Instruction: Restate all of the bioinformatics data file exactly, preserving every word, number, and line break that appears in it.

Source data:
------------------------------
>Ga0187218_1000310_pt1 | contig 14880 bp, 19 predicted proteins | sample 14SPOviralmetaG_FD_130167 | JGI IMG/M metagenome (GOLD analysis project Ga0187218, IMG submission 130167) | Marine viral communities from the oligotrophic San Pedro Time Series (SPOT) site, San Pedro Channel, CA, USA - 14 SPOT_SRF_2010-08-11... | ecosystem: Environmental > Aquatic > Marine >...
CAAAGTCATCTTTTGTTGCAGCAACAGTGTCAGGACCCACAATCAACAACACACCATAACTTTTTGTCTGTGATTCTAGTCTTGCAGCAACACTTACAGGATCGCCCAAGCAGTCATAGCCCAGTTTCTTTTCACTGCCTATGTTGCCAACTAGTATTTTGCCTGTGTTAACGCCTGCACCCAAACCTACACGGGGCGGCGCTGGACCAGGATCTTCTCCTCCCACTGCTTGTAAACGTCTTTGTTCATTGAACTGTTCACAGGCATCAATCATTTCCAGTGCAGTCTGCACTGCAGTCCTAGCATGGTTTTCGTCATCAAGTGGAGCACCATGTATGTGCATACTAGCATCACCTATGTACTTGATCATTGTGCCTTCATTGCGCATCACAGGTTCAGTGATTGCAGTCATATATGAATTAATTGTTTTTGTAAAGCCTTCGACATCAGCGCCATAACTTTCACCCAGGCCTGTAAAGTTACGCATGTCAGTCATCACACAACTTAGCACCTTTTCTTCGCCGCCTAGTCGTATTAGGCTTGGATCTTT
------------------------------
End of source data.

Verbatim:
>Ga0187218_1000310_pt1 | contig 14880 bp, 19 predicted proteins | sample 14SPOviralmetaG_FD_130167 | JGI IMG/M metagenome (GOLD analysis project Ga0187218, IMG submission 130167) | Marine viral communities from the oligotrophic San Pedro Time Series (SPOT) site, San Pedro Channel, CA, USA - 14 SPOT_SRF_2010-08-11... | ecosystem: Environmental > Aquatic > Marine >...
CAAAGTCATCTTTTGTTGCAGCAACAGTGTCAGGACCCACAATCAACAACACACCATAACTTTTTGTCTGTGATTCTAGTCTTGCAGCAACACTTACAGGATCGCCCAAGCAGTCATAGCCCAGTTTCTTTTCACTGCCTATGTTGCCAACTAGTATTTTGCCTGTGTTAACGCCTGCACCCAAACCTACACGGGGCGGCGCTGGACCAGGATCTTCTCCTCCCACTGCTTGTAAACGTCTTTGTTCATTGAACTGTTCACAGGCATCAATCATTTCCAGTGCAGTCTGCACTGCAGTCCTAGCATGGTTTTCGTCATCAAGTGGAGCACCATGTATGTGCATACTAGCATCACCTATGTACTTGATCATTGTGCCTTCATTGCGCATCACAGGTTCAGTGATTGCAGTCATATATGAATTAATTGTTTTTGTAAAGCCTTCGACATCAGCGCCATAACTTTCACCCAGGCCTGTAAAGTTACGCATGTCAGTCATCACACAACTTAGCACCTTTTCTTCGCCGCCTAGTCGTATTAGGCTTGGATCTTT